Gretel Evans ACR MA BA 

Project Manager (Senior conservator)

Gretel EvansAfter graduating from Durham University in 1997, Gretel worked on several significant conservation projects within the National Museums of Scotland including the creation of Museum of Scotland, and then the Scottish National War Museum. Later with Glasgow Museums, she was a lead member of the conservation team involved in the creation of the award winning Riverside Museum.

Gretel was previously employed as a conservation project officer with AOC Archaeology Group between 2000 and 2005 and during this time was heavily involved in project work relating to Historic Scotland’s (now Historic Environment Scotland) Conservation Call-Off Contract which focused on the conservation of archaeological and social history artefacts and assemblages. More recently Gretel’s work in Antarctica as part of the Ross Sea Heritage Restoration Project has allowed her the opportunity to expand on her already extensive conservation skills.

As well as practical conservation work, Gretel has designed, organised and contributed to seminars on behalf of the Chartered Institute of Field Archaeologists on the contribution of conservation to archaeology in Scotland. She was shortlisted for the Award for the Care of Collections at 2010’s ICON Conservation Awards as a result of the work her team carried out as part of Glasgow Museums’ Riverside Project. More recently Gretel has lectured to MA Textile Conservation students at Glasgow University on topics such as Pest Management and Conservation in Practise.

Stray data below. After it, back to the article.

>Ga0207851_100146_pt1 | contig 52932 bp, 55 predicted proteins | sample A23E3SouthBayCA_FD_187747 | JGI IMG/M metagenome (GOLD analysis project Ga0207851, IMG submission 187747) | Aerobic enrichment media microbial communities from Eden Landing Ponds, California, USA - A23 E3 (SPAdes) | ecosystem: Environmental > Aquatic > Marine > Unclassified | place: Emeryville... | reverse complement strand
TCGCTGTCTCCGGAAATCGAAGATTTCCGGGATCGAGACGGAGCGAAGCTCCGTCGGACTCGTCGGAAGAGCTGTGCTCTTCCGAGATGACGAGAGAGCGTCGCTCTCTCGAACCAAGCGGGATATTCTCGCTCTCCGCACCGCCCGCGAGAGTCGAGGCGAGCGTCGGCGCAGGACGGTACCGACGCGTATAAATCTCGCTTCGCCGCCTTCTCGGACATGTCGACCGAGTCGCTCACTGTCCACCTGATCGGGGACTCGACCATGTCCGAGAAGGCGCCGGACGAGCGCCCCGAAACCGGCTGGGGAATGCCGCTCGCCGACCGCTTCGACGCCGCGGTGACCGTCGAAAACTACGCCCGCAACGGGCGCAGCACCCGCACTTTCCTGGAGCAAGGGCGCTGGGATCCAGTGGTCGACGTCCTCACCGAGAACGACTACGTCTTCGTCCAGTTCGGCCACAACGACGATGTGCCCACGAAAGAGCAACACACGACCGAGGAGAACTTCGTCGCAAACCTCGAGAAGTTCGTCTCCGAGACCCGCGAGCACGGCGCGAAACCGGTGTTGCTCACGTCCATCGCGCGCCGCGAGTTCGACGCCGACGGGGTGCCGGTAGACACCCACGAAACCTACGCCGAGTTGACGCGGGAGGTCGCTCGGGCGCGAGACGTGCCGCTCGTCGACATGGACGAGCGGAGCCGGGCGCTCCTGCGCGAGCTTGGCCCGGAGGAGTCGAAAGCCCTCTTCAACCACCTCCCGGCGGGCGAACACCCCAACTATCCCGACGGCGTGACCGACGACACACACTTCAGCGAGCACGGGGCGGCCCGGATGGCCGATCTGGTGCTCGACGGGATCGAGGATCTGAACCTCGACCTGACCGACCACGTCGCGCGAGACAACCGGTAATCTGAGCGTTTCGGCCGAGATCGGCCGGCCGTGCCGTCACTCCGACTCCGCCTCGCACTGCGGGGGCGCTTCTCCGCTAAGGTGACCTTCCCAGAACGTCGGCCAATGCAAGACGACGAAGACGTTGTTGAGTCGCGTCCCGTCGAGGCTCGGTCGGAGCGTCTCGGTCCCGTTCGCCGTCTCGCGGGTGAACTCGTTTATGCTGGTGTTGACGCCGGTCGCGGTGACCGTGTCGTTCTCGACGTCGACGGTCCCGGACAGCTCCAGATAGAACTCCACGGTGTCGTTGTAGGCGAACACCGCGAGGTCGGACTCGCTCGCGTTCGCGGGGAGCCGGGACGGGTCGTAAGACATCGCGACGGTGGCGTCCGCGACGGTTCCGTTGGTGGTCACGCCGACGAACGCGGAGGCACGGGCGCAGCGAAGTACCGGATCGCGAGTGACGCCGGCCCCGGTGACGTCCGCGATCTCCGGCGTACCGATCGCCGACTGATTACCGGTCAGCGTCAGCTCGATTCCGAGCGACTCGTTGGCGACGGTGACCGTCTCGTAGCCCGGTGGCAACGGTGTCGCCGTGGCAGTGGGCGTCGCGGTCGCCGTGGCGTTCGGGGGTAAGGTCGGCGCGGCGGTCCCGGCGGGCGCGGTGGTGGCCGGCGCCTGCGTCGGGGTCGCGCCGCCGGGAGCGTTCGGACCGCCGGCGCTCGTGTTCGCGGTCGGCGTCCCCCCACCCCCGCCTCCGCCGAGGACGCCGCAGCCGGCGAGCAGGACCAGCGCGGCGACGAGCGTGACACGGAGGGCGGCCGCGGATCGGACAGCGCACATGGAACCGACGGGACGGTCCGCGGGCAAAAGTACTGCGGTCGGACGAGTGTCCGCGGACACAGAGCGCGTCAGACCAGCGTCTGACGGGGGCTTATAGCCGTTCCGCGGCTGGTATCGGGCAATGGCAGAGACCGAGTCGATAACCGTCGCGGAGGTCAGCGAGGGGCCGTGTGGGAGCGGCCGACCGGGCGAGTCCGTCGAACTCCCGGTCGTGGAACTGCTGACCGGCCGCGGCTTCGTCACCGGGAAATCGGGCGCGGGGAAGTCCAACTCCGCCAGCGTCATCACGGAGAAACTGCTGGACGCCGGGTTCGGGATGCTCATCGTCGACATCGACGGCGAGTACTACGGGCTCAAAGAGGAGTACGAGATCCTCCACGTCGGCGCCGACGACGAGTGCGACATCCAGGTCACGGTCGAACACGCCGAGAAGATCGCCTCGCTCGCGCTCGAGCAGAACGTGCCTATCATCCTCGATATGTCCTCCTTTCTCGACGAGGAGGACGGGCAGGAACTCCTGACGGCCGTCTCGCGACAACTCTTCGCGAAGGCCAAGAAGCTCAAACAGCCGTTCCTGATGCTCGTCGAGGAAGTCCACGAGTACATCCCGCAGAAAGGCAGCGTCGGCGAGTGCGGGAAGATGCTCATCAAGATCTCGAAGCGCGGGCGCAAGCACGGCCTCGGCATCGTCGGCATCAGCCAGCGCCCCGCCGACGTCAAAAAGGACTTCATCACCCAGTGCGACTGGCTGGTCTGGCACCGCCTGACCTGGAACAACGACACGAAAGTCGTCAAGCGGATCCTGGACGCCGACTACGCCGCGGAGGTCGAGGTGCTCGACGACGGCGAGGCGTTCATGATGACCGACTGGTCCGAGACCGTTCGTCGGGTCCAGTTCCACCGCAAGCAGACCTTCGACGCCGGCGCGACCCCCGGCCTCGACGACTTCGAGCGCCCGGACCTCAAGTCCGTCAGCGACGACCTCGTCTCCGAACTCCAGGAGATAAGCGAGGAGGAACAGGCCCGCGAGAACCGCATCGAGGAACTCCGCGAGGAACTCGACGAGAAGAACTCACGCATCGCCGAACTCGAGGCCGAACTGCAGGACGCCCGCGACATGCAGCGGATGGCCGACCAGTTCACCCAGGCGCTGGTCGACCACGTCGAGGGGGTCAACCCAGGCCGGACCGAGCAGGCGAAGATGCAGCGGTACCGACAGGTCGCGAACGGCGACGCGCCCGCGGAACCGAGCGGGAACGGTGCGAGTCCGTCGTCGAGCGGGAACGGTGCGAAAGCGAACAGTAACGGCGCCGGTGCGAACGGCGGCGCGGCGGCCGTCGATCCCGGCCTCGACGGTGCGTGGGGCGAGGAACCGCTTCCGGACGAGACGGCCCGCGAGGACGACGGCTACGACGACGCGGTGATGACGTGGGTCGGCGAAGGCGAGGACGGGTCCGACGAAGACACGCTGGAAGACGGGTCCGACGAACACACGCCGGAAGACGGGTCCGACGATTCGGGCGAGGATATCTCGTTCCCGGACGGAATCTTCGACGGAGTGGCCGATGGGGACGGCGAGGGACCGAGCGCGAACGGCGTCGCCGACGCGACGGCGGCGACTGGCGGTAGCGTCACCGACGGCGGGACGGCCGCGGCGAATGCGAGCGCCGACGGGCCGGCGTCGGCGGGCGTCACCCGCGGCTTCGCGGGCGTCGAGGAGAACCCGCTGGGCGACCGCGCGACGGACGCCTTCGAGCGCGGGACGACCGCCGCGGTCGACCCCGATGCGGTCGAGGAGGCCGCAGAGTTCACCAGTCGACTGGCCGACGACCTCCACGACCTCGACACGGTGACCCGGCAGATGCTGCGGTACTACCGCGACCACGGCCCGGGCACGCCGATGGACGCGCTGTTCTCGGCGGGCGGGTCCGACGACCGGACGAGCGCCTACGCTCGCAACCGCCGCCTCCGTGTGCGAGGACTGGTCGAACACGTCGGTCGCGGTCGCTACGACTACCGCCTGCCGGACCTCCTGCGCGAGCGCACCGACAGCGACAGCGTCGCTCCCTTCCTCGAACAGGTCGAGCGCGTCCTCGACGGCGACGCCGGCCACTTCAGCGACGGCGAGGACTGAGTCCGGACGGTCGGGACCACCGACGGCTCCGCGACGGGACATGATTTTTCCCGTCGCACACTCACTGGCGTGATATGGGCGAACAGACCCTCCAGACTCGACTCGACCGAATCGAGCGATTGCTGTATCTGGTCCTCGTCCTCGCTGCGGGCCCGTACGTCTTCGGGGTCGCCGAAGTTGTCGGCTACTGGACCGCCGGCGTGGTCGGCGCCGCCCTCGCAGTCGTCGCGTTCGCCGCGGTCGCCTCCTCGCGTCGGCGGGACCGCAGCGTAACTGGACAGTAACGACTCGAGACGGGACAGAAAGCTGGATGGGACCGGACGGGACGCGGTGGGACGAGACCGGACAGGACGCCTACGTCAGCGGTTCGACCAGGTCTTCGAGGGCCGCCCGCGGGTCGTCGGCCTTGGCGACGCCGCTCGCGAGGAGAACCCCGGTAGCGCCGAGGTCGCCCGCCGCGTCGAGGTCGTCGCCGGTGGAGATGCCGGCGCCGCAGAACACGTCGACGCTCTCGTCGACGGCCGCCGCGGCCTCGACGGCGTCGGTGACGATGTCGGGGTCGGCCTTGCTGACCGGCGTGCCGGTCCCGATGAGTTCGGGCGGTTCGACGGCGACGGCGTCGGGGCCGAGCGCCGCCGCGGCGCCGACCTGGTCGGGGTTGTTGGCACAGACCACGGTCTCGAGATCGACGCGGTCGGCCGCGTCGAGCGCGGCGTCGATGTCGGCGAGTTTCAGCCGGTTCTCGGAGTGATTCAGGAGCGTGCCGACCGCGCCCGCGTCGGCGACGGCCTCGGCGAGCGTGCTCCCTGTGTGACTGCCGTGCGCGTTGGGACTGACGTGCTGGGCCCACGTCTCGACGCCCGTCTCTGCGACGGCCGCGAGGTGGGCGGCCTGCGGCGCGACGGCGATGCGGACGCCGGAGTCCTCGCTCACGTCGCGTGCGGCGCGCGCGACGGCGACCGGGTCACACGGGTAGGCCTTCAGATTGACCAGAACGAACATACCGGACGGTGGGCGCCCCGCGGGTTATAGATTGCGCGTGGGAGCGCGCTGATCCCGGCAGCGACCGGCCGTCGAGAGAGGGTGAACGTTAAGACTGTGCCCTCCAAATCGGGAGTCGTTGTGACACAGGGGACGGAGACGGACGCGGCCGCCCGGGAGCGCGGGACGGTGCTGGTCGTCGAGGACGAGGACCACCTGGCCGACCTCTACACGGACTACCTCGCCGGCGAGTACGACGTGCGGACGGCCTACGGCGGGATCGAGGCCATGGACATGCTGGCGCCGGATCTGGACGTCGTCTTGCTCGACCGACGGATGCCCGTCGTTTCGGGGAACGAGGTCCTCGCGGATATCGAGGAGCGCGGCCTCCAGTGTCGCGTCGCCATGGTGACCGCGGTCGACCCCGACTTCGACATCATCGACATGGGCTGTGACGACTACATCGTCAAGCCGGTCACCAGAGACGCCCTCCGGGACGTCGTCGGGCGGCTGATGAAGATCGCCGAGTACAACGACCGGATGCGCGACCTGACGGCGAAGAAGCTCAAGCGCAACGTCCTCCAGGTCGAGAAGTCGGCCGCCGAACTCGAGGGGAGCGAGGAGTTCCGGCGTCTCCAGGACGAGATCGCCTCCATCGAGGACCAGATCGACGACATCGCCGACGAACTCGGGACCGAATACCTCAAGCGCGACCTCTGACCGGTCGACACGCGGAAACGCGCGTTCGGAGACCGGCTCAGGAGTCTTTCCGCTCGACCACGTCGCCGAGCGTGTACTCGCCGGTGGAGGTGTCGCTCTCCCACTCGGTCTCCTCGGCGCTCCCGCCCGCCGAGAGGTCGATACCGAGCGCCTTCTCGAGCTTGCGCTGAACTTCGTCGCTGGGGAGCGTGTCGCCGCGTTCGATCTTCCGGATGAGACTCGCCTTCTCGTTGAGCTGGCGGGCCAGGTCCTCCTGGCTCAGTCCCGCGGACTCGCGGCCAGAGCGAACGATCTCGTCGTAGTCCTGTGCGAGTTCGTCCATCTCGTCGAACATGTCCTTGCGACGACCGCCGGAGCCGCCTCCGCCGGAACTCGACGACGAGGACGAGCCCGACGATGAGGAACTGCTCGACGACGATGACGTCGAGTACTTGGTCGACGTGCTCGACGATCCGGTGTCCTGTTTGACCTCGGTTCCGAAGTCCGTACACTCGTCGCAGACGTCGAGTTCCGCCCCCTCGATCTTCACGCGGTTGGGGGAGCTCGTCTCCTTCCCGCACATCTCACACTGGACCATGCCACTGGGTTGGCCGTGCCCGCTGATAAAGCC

In addition to Gretel’s demonstrable technical abilities and experience as a conservator, her training as an archaeologist at UCL has enabled her to participate in many excavations including the excavation of a Bronze Age round barrow in Eastbourne and the early prehistoric waterlogged site at Flag Fen, Peterborough. She has extensive experience of on-site conservation methods, most recently using specialist lifting techniques during the excavation of a Viking warrior burial, required to recover fragile artefacts.

Gretel has been an Accredited Conservator-Restorer since 2005 and now acts as an Assessor for the Professional Accreditation of Conservator-Restorers scheme administered by ICON.

Key Projects

AOC Archaeology: Project management: conservation of Mons Meg; Glasgow School of Art Mackintosh Library Salvage.

RSHRP, Antarctic Heritage Trust: Winter conservator on the Ross Sea Heritage Restoration Project. Lived and worked in Antarctica for winter season conserving artefacts from early explorers huts (Captain Scott and Shackleton). Work involved assessment, conservation, photography and documentation of a very large number of varied objects, some of which are particularly iconic. Living as part of a small team for many months in a remote and extreme environment developed personal qualities such as communication, collaboration and support.

Riverside Project, Glasgow Museums: Project conservator role encompassed remedial conservation, supervision of assistant conservators and preventative conservation of transport, technology and social history collections. Experience gained in liaising with curators and designers; advising on mounts; pest management; and environmental monitoring.

Museum of Scotland Project, National Museums of Scotland: Worked on Museum of Scotland Project and gained invaluable experience in participation in creation of new National Museum. Surveyed objects producing condition reports and treatment proposals; conserved large number and variety of archaeological, historic and social history artefacts. Consulted with curators and designers on proposed treatments, mounting and display methods for artefacts, communicating conservation issues.

Conservation of the Cramond Lioness, National Museums of Scotland: completed conservation of the Cramond Lioness, a large stone sculpture of Roman date found in the late 1990’s and considered to be one of the most significant Scottish archaeological finds of Roman sculpture.